To extrude, say that your outline is on an x-y plane, rotate your view, select the outline, E (for extrude), Edges Only, Z if you want to constrain the extrusion direction to the Z axis, then move the mouse, or enter the amount on the keyboard. Sometimes you may want to extrude and scale rather than move. No problemo: E, Escape, S, and pull the mouse. If you want to do these things on planes at odd angles, it’s easier to make the part orthogonal, then rotate it afterwards.

Blender internal does not support ilumination with meshes, unless you use radiosity (afaik), and you cannot control the direction at that precision (afaik also). To get paralel shadows, use a sun lamp with raytraced shadow (don’t forget to turn on “RAY” in render panel (F10)).

I talk about the mesh with emit value, because you said you want to see light source in the reflections. As you cannot render a light source, this is a way to fake a visible light (like the sun, or a lamp).

I’ve gotten the extrusions to work (my bad for doing them in the wrong mode). I put in a mesh circle, filled it (SHIFT-F), and extruded it. The problem I’m having now is that the boolean operation isn’t working. It either takes a while and does nothing or takes a while and then crashes Blender with no error messages.

The model I’m using is here. The series of commands I use it W and 3.

My approach to model this is:

1- Draw the 2D lines, draw the circles inside, and put vertices at the center point of the ars (that 90 degrees corners you have in the model).

2- Use the tool “Spin” to make all the arcs (this way you have control with number of edges in the arc).

3- Delete temporary center point vertices and remove doubles.

4- Use Fill (SHIFT+F) to create all the faces ( if fill does not work as expected, use the script “vertices to faces”).

5- Now duplicate (in editmode) and extrude the faces that remain selected. Remove doubles.

Now is just copy that side to the other and make the easy part.

if you’re just trying to make holes in the piece, and that is what the boolean operator is for,
try this tutorial I found under “Tutorial Links” on the main blender wiki.

As someone experienced with CAD and SketchUp, I highly recommend just spending a good day or two going through all of the tutorials you can find related to what you want to do on that tutorial list above. It has eased the headaches I had intially when I first began to learn. At the end of the tutorial list there are links to more tutorial lists!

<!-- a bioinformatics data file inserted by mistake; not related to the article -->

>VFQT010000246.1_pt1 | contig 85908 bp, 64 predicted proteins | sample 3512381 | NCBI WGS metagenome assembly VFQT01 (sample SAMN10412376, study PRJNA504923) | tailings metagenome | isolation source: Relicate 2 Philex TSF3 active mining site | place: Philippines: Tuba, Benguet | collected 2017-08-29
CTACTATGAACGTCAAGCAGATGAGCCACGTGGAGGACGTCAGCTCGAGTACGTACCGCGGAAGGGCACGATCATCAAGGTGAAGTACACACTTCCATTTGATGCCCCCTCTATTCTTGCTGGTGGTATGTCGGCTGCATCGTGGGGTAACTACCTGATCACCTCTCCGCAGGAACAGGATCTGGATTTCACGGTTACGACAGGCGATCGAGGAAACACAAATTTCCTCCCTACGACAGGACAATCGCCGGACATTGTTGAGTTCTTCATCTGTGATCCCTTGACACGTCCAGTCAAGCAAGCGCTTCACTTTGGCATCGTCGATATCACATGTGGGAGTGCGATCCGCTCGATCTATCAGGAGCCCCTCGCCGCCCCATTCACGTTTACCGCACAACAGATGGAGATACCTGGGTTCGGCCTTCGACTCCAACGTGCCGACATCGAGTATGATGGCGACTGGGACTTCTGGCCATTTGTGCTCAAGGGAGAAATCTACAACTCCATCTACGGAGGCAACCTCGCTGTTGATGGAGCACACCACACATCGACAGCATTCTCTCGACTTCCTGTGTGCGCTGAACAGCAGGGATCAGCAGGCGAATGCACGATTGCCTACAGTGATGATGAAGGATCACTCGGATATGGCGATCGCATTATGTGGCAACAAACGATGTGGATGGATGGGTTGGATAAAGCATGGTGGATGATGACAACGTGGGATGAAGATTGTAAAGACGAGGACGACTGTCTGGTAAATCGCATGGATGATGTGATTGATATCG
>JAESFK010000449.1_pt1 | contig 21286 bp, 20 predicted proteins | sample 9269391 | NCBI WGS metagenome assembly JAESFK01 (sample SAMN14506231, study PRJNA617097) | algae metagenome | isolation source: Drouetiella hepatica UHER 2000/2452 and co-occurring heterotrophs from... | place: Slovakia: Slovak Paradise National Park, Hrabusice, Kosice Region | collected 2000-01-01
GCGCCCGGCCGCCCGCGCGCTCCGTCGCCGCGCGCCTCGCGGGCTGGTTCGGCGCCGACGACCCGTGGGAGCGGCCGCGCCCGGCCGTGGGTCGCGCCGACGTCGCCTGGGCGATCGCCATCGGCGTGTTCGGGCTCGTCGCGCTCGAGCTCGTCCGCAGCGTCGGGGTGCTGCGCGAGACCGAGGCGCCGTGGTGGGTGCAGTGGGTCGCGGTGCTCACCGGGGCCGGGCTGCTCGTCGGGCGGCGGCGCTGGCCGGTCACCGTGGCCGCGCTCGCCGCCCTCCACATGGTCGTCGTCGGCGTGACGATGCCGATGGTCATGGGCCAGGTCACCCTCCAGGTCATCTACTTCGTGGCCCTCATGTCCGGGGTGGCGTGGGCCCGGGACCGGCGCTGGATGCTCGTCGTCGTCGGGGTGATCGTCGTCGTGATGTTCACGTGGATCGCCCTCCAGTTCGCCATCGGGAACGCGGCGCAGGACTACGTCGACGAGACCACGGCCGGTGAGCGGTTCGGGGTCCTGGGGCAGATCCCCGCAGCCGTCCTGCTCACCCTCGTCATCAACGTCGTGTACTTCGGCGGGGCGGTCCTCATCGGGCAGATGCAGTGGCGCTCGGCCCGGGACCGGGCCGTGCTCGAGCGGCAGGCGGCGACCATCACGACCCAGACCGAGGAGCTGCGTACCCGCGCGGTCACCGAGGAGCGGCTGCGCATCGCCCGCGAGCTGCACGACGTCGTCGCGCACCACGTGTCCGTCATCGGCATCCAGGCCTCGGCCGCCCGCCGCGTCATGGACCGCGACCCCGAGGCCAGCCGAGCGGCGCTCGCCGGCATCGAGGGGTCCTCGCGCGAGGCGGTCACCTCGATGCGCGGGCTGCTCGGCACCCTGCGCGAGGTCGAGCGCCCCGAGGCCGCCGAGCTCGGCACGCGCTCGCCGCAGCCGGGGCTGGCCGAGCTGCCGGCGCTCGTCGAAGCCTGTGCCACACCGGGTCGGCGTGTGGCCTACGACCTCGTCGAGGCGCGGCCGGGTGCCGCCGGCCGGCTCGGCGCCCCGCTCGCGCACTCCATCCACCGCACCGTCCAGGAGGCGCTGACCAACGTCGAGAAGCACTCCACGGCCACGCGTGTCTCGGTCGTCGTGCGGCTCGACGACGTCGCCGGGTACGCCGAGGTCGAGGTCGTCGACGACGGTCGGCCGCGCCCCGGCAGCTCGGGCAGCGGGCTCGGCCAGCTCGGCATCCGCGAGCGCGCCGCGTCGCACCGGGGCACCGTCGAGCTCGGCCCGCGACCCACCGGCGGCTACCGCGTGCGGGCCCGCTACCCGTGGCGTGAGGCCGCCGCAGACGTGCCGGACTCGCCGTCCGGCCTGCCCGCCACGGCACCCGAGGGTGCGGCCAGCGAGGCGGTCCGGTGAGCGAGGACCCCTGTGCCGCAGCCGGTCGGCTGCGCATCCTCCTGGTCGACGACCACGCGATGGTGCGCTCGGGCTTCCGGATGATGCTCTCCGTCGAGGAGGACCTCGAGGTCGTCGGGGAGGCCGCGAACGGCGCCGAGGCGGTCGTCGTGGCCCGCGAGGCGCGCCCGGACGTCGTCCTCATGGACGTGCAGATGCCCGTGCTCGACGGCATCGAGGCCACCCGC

Blender is totally different, but much faster and with cooler tools once you learn all the commands. Blender is like driving a Porsche built by your friend down the street, while CAD is like driving a tank from world war II that’s been renovated with high-tech equipment.

I’m skeptical about finding a solution to your specific uniform directional light problem, though. You might want to post that specific problem in the lighting support forum though, it’s a good one and I would like to know how to do that too.

You can do something like this using ProCAD (an italian script)…

command “SMU” (using ProCAD):
Creates a fillet, (rounded corner or a beveled edge) at the intersection of two lines on the XY plane.
You can choose the radius and the number of segment.

By the way, man, if you’re looking for ‘light reflection tests,’ like, ACTUAL light reflection tests, I wouldn’t use blender’s internal renderer, or even yafray. The internal renderer is a scanline renderer and, while efficient and a good artists tool, has no-where near the amount of accuracy you’d need.

Yafray supports reflection and refraction and GI and photons, but it’s intensely biased and suffers the same accuracy problems. For a completely unbiased renderer, for free, I’d go with indigo, it runs off of a physical light transport system so it’d be much better suited for light tests.